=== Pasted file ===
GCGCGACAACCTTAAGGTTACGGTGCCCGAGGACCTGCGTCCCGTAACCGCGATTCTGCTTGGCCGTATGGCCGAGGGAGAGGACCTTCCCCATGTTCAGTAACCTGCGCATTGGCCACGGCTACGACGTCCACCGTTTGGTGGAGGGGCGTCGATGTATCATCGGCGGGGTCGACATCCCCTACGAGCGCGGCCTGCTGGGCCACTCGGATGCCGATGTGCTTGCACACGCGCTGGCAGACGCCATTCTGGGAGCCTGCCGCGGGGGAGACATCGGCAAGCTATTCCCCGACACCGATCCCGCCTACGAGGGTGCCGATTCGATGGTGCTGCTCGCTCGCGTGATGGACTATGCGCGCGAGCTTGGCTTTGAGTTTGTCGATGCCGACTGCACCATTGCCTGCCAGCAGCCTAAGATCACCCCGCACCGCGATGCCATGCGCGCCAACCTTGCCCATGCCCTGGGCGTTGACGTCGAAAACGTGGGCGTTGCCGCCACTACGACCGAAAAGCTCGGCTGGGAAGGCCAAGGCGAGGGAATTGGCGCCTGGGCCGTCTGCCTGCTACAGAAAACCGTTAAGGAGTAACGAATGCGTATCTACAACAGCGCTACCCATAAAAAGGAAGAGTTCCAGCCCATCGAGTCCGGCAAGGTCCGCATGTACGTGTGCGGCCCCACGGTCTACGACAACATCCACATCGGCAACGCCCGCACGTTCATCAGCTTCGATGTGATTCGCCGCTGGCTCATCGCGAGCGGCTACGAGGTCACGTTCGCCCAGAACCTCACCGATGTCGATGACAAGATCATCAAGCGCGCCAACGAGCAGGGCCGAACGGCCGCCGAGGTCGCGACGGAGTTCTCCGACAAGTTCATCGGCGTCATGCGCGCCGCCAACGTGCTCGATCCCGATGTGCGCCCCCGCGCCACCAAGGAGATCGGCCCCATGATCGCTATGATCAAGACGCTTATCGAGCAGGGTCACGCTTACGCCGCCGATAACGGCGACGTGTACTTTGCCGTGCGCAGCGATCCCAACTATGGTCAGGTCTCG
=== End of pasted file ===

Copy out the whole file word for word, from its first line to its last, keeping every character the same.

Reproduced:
GCGCGACAACCTTAAGGTTACGGTGCCCGAGGACCTGCGTCCCGTAACCGCGATTCTGCTTGGCCGTATGGCCGAGGGAGAGGACCTTCCCCATGTTCAGTAACCTGCGCATTGGCCACGGCTACGACGTCCACCGTTTGGTGGAGGGGCGTCGATGTATCATCGGCGGGGTCGACATCCCCTACGAGCGCGGCCTGCTGGGCCACTCGGATGCCGATGTGCTTGCACACGCGCTGGCAGACGCCATTCTGGGAGCCTGCCGCGGGGGAGACATCGGCAAGCTATTCCCCGACACCGATCCCGCCTACGAGGGTGCCGATTCGATGGTGCTGCTCGCTCGCGTGATGGACTATGCGCGCGAGCTTGGCTTTGAGTTTGTCGATGCCGACTGCACCATTGCCTGCCAGCAGCCTAAGATCACCCCGCACCGCGATGCCATGCGCGCCAACCTTGCCCATGCCCTGGGCGTTGACGTCGAAAACGTGGGCGTTGCCGCCACTACGACCGAAAAGCTCGGCTGGGAAGGCCAAGGCGAGGGAATTGGCGCCTGGGCCGTCTGCCTGCTACAGAAAACCGTTAAGGAGTAACGAATGCGTATCTACAACAGCGCTACCCATAAAAAGGAAGAGTTCCAGCCCATCGAGTCCGGCAAGGTCCGCATGTACGTGTGCGGCCCCACGGTCTACGACAACATCCACATCGGCAACGCCCGCACGTTCATCAGCTTCGATGTGATTCGCCGCTGGCTCATCGCGAGCGGCTACGAGGTCACGTTCGCCCAGAACCTCACCGATGTCGATGACAAGATCATCAAGCGCGCCAACGAGCAGGGCCGAACGGCCGCCGAGGTCGCGACGGAGTTCTCCGACAAGTTCATCGGCGTCATGCGCGCCGCCAACGTGCTCGATCCCGATGTGCGCCCCCGCGCCACCAAGGAGATCGGCCCCATGATCGCTATGATCAAGACGCTTATCGAGCAGGGTCACGCTTACGCCGCCGATAACGGCGACGTGTACTTTGCCGTGCGCAGCGATCCCAACTATGGTCAGGTCTCG